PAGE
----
Politics and faith might as well be joined at the hip
I probably spend more time reading and thinking about politics than is good for me. And although I try to be fair and objective in evaluating positions and candidates, I know that I am subject to the same kinds of emotional and partisan influences that affect most all of us.
But let me try to put on my best “fair and objective” hat and share with you a few thoughts about how people of faith should talk about politics.
For one thing, let’s have none of this “there should be no connection between politics and faith” nonsense. Politics is the process by which we work out how we will live together; how can Christians or others of faith be indifferent to these arrangements?
Different political arrangements will reflect different fundamental values, distribute benefits differently, and will have different rules for political engagement. These things matter. (A Brazilian Roman Catholic bishop: When I gave food to the poor, they called me a saint; when I questioned why there were so many poor, they called me a communist.)
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The Old Testament prophets would never have accepted that politics and religion don’t mix. On both domestic issues (especially Amos and Micah) and in foreign policy (especially Isaiah and Jeremiah), the prophets constantly called Israel to account, to a more faithful way of being Israel. (The prophet Micah: What does the Lord require of you, but to do justice, love mercy, and walk humbly with your God?) We Christians similarly need to call ourselves to a more faithful way of being America.
What I think people may mean by wanting to separate politics from religion is that there should be no partisan politics in the church. Churches should not be either Democratic or Republican; nor should we be officially liberal or conservative. This is certainly true.
To have a commitment to a political party or ideology would be to compromise the underlying (and overriding) commitment to Christ’s gospel. Furthermore, to be a Christian involves sharing a set of values; it does not mean agreeing on just how those values can best be realized. Even if we agree, as I hope we do, that we have a special obligation to take care of those who are disadvantaged, we may disagree about what policies best accomplish this.
This is especially hard for a lot of people, including me sometimes. Committed liberals and conservatives often find it impossible to believe that those on the other side hold their views in good faith. So people on the other side become demonized. They are called dishonest, corrupt, unpatriotic, hypocritical, self-serving.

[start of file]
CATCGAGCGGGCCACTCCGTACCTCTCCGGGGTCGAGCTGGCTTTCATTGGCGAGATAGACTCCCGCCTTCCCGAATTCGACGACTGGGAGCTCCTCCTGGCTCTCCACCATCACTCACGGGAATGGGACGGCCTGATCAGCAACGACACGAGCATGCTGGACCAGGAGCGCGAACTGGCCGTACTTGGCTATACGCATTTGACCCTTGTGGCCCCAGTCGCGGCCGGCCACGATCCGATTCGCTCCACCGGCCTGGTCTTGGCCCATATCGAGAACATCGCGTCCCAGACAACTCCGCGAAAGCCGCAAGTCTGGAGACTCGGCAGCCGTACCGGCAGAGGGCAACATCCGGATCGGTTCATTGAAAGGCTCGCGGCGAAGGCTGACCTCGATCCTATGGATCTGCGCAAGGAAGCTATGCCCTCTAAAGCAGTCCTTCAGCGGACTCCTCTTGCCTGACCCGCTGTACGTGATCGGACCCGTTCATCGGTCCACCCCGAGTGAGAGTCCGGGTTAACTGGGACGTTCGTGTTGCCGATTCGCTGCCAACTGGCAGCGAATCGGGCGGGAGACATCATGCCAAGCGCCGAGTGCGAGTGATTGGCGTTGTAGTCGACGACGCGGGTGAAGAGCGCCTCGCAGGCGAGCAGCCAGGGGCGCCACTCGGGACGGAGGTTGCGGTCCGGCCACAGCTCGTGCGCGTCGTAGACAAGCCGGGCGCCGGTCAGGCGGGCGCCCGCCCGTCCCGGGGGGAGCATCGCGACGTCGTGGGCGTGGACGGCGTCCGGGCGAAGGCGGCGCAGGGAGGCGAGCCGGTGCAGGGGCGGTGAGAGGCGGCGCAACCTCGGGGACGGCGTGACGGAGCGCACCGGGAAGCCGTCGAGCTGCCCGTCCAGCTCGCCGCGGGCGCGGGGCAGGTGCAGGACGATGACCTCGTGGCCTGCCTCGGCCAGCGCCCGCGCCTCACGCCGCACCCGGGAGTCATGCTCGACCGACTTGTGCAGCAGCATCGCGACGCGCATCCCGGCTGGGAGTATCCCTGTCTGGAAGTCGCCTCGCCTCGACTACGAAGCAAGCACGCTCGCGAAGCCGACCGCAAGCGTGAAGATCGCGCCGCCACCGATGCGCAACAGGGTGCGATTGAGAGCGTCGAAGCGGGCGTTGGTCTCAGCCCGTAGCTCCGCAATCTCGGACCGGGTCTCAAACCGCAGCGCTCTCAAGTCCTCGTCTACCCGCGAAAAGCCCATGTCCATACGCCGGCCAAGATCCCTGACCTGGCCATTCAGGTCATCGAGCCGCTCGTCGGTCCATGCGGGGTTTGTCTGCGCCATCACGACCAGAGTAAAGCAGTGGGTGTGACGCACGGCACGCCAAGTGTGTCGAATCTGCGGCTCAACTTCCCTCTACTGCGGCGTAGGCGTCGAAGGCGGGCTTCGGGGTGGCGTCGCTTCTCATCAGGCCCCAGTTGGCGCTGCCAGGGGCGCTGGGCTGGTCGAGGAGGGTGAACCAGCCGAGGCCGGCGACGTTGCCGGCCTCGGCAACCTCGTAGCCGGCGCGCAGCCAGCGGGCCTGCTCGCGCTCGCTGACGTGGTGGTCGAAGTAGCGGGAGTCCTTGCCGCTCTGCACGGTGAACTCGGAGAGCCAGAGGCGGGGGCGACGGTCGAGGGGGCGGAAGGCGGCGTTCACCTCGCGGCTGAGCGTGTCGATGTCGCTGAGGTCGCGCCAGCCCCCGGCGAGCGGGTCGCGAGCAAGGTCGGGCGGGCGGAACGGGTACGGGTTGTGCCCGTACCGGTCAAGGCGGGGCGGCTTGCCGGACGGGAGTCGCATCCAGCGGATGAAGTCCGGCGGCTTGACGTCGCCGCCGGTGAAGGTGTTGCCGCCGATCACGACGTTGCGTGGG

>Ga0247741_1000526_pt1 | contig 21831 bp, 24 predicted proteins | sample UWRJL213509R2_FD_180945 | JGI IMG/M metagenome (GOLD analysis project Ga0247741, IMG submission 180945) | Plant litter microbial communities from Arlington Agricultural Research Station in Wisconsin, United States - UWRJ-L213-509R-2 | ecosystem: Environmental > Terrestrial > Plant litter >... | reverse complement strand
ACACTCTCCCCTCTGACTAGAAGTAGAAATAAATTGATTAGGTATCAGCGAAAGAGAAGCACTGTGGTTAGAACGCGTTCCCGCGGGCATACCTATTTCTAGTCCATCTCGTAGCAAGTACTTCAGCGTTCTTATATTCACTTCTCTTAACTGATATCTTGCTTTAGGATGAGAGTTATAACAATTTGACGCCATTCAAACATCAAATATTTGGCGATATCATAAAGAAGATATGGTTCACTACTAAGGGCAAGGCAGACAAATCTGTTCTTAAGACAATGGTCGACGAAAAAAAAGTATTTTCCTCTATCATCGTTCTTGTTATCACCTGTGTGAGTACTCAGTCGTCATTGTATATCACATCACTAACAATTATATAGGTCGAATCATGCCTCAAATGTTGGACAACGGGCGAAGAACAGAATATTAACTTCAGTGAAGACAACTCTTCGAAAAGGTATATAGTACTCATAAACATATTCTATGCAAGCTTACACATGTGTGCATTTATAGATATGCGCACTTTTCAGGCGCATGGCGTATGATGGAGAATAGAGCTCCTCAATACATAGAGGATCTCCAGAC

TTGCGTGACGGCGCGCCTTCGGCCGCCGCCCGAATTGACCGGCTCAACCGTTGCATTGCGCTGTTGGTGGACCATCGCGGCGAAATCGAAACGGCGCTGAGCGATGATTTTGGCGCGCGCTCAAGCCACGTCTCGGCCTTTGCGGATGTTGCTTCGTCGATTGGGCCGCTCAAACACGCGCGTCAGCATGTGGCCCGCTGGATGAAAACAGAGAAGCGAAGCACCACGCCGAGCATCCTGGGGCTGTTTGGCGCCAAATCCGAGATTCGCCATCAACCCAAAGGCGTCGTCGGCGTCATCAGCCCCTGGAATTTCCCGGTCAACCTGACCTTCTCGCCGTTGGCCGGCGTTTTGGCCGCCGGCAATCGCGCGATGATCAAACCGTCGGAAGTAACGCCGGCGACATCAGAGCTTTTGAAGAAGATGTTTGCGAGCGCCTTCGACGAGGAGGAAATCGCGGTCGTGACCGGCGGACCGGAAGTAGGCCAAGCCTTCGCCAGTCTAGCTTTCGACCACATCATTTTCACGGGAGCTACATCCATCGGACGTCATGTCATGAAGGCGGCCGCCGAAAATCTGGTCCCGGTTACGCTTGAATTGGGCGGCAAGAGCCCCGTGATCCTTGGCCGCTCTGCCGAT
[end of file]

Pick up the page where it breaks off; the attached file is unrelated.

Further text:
Is it really possible that intelligent and well-intentioned people can differ so dramatically on what their shared values commit them to in the political realm? Of course it is. I suggest that the best evidence that good and faithful people can disagree on even fundamental political positions is that, indeed, we observe that good and faithful people do so. Some of the best people I know are dyed-in-the-wool liberals, and some other of the best people I know are equally committed conservatives. This is simply a fact about the world, a very interesting fact, that must be accepted.
So Christians should have nothing to do with demonizing those we disagree with. The other party, the other candidate, can be misguided without being stupid or evil. This is the truly poisonous aspect of most of political talk radio or opinionated cable news. It is the constant demonization of “the other.” (We all know this is mostly conservative, but there are good examples of this same awful behavior by liberals.)
The favorite technique of these hate-mongers who poison political discourse is to take a statement of an opponent, often out of context, often twisting it, but always deliberately giving it the worst possible interpretation. The goal is to make “the other” look as bad and as foolish as possible. This is the nature of “gotcha” politics. It is ugly, un-Christian, and it debases our political conversation.
When I was studying philosophy many years ago, I was taught that all criticism of those you disagree with should be governed by what was called “the principle of charity.” This principle said that if there were two interpretations of what “the other” said or wrote, and one of them made the person out to be reasonable and decent while the other made him out to be stupid and evil-well, one should always adopt the one that made him look good. Of course, in today’s political discourse, many take precisely the opposite course.
So yes, join me in taking your faith-based values into the political arena. Our values matter. We want them to influence how we live together and how we govern ourselves. And let us do so in a way that honors each other, our faith, and our nation.
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